By: Talking Teenage, Jennifer A. Powell-Lunder, Psy.D. for GalTime.com The second she walks into my office I can tell she is in distress. She does not mince words. “I’m afraid my daughter’s a stalker,” she blurts. I see immediate relief in her face once she verbalizes this. She proceeds to tell me about her daughter’s behavior in regards to a new crush. The specifics of her tale aren’t as important as her very real concerns.
Relationships don't just happen when you are off the clock. As therapists and business coaches, we see how the two worlds of personal and business collide. Often when we see business coaching clients, they want to talk about what tools they can use to get their struggling business back on track. Inevitably we find the issue is a lot deeper. Sometimes behind a bad business is a bad relationship. Here are some signs that you might have a problem:
Have you ever noticed that whenever you have a problem, there you are? What does that tell you? Interesting that you are the common denominator - an inner mirror - a mirror that reflects you and your self-limiting beliefs which hold you back, causing the hurdles or keeping the hurdles in place. What you do think you deserve? What do you think you should have? What do you believe you can have?
In my first article, I described a transformational approach to changing your life, which becomes immediately possible with a very simple and even fun process that I call “getting out of the box. To better understand what I mean by being in the box, here is a simple process:
If you were to visit my web site right now: www.relationshipcoaching.com You would see this question is an integral part of my brand. It is a question that could take you down many paths. It could mean your-victim story. The story you tell yourself and others about why you didn't have-don't have-can't have-won't have good stuff. This Story could be titled: Life Sucks and then you die.
Do you find that you have a pattern of trying to hide your negative feelings from a man who isn't treating you the way you wish he would? When we women love a man and feel that his feelings for us are not as strong as ours are, we feel A LOT of intense, scary feelings, most of which are negative. We are bitter, sad, scared, anxious and even angry. We also feel like we have to hold these feelings inside. We feel we have to stuff them down, keep them under wraps, so that our man doesn’t get turned off by our draining emotions.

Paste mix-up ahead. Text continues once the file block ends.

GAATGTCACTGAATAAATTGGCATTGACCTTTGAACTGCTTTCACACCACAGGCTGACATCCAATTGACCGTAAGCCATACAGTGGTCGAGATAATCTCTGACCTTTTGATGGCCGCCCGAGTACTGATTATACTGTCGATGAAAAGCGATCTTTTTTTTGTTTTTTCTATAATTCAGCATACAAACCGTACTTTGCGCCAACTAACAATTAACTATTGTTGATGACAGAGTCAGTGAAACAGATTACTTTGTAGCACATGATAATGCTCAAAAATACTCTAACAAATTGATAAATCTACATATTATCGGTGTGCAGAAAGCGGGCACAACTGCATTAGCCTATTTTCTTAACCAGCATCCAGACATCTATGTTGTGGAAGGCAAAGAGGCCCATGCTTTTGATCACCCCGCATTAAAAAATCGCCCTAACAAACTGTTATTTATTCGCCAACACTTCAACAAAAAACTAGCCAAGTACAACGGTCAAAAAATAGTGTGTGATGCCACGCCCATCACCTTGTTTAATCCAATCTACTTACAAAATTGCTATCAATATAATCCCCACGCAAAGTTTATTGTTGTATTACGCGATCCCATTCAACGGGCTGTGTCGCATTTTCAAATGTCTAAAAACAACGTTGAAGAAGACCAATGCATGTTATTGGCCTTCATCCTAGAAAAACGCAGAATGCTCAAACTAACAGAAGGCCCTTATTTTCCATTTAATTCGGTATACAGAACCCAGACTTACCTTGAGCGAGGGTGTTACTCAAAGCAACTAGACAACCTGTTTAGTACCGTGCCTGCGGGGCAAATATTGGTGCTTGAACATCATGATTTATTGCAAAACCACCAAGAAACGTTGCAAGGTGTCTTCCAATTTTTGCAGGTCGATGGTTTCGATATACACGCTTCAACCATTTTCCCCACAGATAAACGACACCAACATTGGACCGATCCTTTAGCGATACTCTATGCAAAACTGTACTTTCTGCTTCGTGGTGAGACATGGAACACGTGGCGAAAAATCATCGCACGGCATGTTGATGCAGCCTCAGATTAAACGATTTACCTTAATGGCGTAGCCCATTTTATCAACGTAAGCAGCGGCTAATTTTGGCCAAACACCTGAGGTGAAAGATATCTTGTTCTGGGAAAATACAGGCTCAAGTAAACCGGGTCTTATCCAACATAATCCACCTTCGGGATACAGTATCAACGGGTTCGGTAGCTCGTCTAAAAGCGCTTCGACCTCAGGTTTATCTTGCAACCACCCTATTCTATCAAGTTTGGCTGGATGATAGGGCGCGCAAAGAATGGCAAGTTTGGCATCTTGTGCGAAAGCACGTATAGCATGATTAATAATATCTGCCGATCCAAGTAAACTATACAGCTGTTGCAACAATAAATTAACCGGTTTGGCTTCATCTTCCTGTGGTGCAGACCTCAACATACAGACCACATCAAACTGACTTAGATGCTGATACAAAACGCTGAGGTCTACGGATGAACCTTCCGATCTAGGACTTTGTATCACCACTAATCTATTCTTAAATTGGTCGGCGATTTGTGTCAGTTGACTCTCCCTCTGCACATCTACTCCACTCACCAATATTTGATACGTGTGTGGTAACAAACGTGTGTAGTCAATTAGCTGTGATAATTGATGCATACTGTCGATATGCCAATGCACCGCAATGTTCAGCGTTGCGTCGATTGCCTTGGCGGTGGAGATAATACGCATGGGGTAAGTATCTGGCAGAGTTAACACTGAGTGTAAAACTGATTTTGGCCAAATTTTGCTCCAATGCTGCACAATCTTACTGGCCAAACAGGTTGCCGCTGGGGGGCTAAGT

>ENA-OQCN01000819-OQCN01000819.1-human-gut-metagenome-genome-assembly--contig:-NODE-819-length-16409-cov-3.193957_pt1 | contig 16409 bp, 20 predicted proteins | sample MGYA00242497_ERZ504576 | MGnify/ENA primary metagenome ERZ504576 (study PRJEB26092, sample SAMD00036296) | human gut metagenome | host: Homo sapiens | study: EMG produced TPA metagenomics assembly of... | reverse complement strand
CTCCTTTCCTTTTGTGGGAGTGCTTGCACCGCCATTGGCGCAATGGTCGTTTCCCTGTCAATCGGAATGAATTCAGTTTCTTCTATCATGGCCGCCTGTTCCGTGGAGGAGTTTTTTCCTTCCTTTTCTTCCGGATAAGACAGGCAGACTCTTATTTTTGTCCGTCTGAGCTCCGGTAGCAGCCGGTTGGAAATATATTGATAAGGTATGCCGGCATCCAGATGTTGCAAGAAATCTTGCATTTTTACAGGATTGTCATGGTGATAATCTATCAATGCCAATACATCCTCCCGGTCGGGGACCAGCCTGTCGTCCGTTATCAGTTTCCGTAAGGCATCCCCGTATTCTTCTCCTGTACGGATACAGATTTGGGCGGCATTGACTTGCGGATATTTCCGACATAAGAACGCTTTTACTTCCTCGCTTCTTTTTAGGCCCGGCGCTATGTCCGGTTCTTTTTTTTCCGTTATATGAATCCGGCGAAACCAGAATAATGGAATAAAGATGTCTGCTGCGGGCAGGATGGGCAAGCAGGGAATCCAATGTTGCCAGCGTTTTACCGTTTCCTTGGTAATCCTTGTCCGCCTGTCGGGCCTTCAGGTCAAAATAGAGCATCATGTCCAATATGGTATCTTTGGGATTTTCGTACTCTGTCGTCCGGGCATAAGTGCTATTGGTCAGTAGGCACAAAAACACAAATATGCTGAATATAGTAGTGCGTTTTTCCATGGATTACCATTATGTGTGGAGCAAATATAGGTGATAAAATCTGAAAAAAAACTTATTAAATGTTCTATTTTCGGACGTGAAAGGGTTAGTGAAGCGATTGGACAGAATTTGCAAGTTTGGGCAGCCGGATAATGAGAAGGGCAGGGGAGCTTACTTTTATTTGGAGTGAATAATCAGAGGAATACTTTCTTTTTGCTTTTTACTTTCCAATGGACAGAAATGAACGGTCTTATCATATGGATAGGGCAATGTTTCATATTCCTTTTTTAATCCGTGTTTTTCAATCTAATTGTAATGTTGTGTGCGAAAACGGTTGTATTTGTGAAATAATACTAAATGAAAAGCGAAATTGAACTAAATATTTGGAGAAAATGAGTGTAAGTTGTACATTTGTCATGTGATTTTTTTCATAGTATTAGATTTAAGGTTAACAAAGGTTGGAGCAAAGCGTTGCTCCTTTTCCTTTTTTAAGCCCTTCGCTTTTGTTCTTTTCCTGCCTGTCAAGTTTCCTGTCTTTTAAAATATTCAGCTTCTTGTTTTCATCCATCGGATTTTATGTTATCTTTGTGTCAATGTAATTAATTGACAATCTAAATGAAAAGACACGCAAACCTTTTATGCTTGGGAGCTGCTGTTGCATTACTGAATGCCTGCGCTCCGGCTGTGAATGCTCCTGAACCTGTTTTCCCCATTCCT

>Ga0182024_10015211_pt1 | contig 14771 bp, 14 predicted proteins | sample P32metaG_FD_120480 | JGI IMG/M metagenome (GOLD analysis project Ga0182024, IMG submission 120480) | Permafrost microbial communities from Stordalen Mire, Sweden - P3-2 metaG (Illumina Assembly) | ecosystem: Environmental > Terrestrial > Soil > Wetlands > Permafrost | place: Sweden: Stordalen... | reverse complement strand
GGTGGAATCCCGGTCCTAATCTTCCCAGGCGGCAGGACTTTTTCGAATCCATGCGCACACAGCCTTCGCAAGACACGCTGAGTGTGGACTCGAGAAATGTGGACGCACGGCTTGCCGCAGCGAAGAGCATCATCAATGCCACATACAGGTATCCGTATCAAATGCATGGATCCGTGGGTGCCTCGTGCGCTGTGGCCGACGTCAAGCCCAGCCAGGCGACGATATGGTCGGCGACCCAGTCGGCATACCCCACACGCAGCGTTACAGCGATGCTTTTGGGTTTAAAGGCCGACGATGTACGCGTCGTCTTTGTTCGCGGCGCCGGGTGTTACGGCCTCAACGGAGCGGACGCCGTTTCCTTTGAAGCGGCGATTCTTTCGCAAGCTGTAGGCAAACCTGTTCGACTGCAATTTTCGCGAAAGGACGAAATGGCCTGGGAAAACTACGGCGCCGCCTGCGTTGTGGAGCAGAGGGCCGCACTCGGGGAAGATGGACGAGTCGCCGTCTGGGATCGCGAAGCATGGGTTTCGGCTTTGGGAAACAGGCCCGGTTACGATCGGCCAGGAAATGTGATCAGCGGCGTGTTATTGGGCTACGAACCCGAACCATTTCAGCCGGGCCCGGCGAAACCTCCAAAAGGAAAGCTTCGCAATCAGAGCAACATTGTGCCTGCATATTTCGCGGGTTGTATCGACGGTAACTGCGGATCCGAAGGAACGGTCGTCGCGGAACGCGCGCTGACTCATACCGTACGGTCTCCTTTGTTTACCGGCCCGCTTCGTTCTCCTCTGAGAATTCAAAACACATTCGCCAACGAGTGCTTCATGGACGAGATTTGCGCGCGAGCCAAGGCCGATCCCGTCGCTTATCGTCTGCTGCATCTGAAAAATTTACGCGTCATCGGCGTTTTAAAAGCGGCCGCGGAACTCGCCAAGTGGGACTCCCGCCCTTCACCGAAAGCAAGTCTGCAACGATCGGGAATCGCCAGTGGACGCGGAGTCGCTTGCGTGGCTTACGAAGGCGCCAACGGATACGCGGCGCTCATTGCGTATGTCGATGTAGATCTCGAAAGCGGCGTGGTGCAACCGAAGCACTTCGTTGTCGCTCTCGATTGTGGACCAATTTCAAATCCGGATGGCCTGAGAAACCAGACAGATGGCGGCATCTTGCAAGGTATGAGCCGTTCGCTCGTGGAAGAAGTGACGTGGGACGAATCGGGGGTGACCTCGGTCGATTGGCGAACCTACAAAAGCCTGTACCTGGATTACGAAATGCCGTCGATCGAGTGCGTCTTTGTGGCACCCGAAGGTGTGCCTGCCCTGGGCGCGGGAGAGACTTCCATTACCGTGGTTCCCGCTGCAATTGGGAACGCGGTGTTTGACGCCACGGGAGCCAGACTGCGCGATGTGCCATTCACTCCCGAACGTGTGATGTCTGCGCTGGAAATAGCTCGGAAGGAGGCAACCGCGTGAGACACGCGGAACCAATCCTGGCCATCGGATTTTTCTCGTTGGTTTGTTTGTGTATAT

One of the biggest misconceptions about love is that love is shaped like a pie. We are raised to believe that there is one "Mr. Right", one "Prince Charming", and one "soul-mate." This absolutist thinking sets us up for failure and disturbing and unwanted feelings of jealousy, insecurity, possessiveness that don't allow for love to grow, but in fact squelch and suppress it.
When couples take time apart to nourish their own friendships and interests, it's a sign of a healthy relationship. But what to do when facing a "commuter marriage" or long distance relationship? USA Today reports that these type of long-term arrangements are on the rise (http://yourlife.usatoday.com/sex-relationships/story/2012-02-20/Together...) and Dr. Bonnie Eaker Weil weighs in on what these couples can do to keep the spark alive.
While I believe that most marriages can be saved, and that partners should do everything they can to work things out there are obviously circumstances under which leaving is the wiser choice. If you're getting more pain than pleasure from your partner, do not stay in an abusive relationship - and this can apply to a number of things: physical, emotional, psychological or verbal grenades being thrown at you.